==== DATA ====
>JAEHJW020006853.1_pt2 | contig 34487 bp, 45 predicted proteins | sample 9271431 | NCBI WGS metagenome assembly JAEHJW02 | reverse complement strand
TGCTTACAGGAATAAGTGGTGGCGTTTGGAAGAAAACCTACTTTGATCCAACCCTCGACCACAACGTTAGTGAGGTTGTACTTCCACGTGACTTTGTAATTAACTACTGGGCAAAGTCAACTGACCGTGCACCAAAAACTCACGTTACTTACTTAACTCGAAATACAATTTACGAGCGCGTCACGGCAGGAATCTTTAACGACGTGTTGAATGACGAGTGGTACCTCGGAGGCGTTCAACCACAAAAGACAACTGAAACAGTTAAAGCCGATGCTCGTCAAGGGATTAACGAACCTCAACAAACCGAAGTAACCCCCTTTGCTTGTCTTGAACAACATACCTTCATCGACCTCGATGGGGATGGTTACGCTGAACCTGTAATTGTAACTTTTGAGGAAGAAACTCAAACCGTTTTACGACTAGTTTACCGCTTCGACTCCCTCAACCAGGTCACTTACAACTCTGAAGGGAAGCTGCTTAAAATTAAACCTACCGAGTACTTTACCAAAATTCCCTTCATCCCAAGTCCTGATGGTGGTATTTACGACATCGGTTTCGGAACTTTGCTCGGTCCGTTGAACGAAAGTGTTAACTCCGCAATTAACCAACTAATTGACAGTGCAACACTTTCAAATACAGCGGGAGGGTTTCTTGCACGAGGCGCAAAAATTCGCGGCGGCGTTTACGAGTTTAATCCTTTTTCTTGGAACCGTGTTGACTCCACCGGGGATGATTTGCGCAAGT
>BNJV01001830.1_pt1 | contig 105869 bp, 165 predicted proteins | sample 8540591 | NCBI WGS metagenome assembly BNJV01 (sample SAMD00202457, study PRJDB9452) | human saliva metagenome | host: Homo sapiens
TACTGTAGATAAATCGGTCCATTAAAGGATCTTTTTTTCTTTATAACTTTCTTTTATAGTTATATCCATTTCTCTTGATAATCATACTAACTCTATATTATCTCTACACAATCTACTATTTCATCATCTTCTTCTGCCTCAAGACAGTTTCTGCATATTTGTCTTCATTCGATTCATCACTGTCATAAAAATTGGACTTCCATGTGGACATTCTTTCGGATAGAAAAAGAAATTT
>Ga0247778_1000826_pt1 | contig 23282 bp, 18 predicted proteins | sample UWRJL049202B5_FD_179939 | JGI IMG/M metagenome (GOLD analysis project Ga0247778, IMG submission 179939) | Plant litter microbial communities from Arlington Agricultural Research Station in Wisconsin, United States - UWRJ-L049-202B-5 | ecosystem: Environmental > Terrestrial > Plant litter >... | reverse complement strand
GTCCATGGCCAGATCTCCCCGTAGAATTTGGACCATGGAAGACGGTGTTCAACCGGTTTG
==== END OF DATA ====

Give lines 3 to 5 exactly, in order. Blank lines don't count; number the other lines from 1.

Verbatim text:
>BNJV01001830.1_pt1 | contig 105869 bp, 165 predicted proteins | sample 8540591 | NCBI WGS metagenome assembly BNJV01 (sample SAMD00202457, study PRJDB9452) | human saliva metagenome | host: Homo sapiens
TACTGTAGATAAATCGGTCCATTAAAGGATCTTTTTTTCTTTATAACTTTCTTTTATAGTTATATCCATTTCTCTTGATAATCATACTAACTCTATATTATCTCTACACAATCTACTATTTCATCATCTTCTTCTGCCTCAAGACAGTTTCTGCATATTTGTCTTCATTCGATTCATCACTGTCATAAAAATTGGACTTCCATGTGGACATTCTTTCGGATAGAAAAAGAAATTT
>Ga0247778_1000826_pt1 | contig 23282 bp, 18 predicted proteins | sample UWRJL049202B5_FD_179939 | JGI IMG/M metagenome (GOLD analysis project Ga0247778, IMG submission 179939) | Plant litter microbial communities from Arlington Agricultural Research Station in Wisconsin, United States - UWRJ-L049-202B-5 | ecosystem: Environmental > Terrestrial > Plant litter >... | reverse complement strand